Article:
Wanted: brave politicians

Why do we have to keep fighting our own governments in court to make them do the right thing?

Wanted: brave politicians

The Newfoundland and Labrador court has handed down a landmark victory to protect the Gulf of St. Lawrence and other sensitive ecosystems. The B.C. Supreme Court has shot down the Taseko mine project that would have destroyed the beautiful and culturally sensitive Fish Lake. Here in Cowichan Valley, it took years of legal wrangling before the courts to stop the dumping of contaminated soil in a populated watershed. Wonderful news indeed! While it may be too early to declare a clear environmental trend in these and other court decisions, these are clearly impressive victories, years in the making and at considerable expense.

The question that we have to ask ourselves at this point is why do we (citizens and environmental organizations) have to keep fighting our own governments in court to make them do the right thing? There are laws and ministerial plans in place that proclaim governments’ commitment and responsibility to “sustainability” and the environment, but do we really have forests, fisheries, oil and gas, and mining operations that truly respect or even understand the intricacies of intact ecosystems? Absolutely not. Why do First Nations have to keep up legal battles to try to get governments to respect their rights and need for basic living requirements? Why are corporations allowed to contravene the rules, then provided government subsidies to ensure their solvency or clean up their mess?

It takes years of hard work and stress, not to mention truckloads of money, much of it citizen donations, to keep up the fight. We keep fighting on a case-by-case basis, fighting for every inch of ground while all around us, our ecosystems are being devastated more quickly than we can protect them.

We shouldn’t have to do this.

We have just witnessed how well governments can respond to a social crisis. If there’s anything positive we can learn from COVID-19, it is that government can act on behalf of the public good, with great speed and buckets of money.

What we need are politicians at all levels who are willing to stand up for citizens, for First Nations rights and for the ecosystems that provide us the very essence of life. Right now, we teeter at the very brink of extinction, not only for much of our biodiversity but for ourselves as well.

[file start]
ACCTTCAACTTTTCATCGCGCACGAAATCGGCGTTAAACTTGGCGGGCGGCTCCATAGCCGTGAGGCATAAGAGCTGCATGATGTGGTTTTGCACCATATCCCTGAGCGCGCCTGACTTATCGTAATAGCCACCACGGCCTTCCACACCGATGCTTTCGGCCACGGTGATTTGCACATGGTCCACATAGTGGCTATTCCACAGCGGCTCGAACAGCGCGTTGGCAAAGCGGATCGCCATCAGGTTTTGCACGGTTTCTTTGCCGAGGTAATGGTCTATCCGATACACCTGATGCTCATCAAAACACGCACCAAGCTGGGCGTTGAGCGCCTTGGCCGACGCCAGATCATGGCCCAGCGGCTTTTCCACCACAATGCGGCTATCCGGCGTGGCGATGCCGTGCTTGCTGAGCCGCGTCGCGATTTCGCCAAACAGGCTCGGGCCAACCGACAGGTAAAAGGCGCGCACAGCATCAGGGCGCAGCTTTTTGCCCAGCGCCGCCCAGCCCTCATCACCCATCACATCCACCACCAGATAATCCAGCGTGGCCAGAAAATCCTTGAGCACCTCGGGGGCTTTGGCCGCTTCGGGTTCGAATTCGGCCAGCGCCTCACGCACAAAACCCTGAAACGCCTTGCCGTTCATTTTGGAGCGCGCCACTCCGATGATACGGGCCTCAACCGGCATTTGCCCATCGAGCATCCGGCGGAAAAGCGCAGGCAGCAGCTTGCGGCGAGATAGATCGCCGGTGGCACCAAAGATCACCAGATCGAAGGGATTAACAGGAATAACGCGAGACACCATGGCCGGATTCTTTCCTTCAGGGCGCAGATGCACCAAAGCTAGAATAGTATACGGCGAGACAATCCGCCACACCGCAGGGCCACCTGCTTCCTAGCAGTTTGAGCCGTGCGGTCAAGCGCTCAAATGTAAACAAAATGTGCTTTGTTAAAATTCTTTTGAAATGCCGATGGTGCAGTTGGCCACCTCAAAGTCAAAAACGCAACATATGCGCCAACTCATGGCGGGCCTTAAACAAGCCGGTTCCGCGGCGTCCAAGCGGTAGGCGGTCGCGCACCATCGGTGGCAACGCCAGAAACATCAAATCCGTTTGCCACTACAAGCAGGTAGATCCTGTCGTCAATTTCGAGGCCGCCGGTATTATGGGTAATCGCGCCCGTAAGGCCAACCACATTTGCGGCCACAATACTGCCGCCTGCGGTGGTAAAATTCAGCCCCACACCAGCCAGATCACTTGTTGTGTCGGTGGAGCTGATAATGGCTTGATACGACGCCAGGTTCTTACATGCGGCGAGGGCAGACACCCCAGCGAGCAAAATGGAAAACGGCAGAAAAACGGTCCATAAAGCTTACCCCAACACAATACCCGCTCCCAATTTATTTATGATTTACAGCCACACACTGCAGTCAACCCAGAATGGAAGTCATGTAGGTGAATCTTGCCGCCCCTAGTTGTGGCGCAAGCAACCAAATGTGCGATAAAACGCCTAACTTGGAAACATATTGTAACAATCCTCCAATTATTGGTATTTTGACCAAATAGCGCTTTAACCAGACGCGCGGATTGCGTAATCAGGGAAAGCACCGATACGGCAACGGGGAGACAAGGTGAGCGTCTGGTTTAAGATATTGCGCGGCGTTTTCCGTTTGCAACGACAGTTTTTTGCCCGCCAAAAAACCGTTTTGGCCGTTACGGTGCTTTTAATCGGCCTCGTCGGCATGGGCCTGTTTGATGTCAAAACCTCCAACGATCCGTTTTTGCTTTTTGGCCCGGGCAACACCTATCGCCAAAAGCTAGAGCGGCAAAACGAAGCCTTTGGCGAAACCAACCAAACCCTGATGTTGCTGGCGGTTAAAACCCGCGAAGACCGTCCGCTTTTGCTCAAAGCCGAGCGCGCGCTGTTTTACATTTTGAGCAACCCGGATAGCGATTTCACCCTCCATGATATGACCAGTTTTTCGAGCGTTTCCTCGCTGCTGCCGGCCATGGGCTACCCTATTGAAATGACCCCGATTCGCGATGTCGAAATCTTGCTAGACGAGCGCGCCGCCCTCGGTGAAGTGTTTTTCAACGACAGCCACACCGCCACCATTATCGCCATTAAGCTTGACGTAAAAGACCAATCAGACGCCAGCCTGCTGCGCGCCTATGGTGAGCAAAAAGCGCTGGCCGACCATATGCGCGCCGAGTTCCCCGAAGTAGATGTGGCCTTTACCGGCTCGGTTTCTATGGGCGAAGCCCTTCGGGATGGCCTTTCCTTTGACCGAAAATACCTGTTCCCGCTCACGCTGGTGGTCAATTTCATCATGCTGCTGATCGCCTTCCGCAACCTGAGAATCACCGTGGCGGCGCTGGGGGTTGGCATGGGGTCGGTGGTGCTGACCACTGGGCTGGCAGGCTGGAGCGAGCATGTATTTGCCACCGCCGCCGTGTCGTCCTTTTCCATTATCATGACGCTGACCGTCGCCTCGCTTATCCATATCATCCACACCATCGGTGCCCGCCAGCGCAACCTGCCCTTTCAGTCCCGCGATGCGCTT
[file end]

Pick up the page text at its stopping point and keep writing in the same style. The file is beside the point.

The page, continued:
Together we can be a powerful force to change the way we perceive our environment and how we live within it, not outside of it. We need to redesign our way of living and our path of collaboration. We need politicians brave enough to stand with us.

Kathy Code

CEO Juniper Community Solutions

Cobble Hill


Get local stories you won't find anywhere else right to your inbox.
Sign up here

Just Posted

McDougall-Percillier gets top Rugby Canada honour

“I’m really stoked about getting this award”

Business notes: WINGS set to close on Aug. 29

A few of the things going on in Cowichan’s business community

Collision knocks over fire hydrant on Ypres Street

Duncan firefighters quick to get situation under control

Pumps not needed on the Cowichan River this year

Wet year so far has resulted in higher water levels

‘Don’t kill my mom’: Ryan Reynolds calls on young British Columbians to be COVID-smart

‘Deadpool’ celebrity responds to premier’s call for social influence support

Captain Horvat’s OT marker lifts Canucks to 4-3 win over Blues

Vancouver takes 2-0 lead in best-of-7 NHL playoff series with St. Louis

Widow of slain Red Deer doctor thanks community for support ahead of vigil

Fellow doctors, members of the public will gather for a physically-distanced vigil in central Alberta

Protesters showcase massive old yellow cedar as Port Renfrew area forest blockade continues

9.5-foot-wide yellow cedar measured by Ancient Forest Alliance campaigners in Fairy Creek watershed

Taking dog feces and a jackhammer to neighbourhood dispute costs B.C. man $16,000

‘Pellegrin’s actions were motivated by malice …a vindictive, pointless, dangerous and unlawful act’

Racist stickers at Keremeos pub leaves group uneasy and angry

The ‘OK’ hand gesture is a known hate-symbol

VIDEO: World responds to B.C. girl after pandemic cancels birthday party

Dozens of cards and numerous packages were delivered to six-year-old Charlie Manning

Expected fall peak of COVID-19 in Canada could overwhelm health systems: Tam

National modelling projections released Friday show an expected peak in cases this fall

Most Read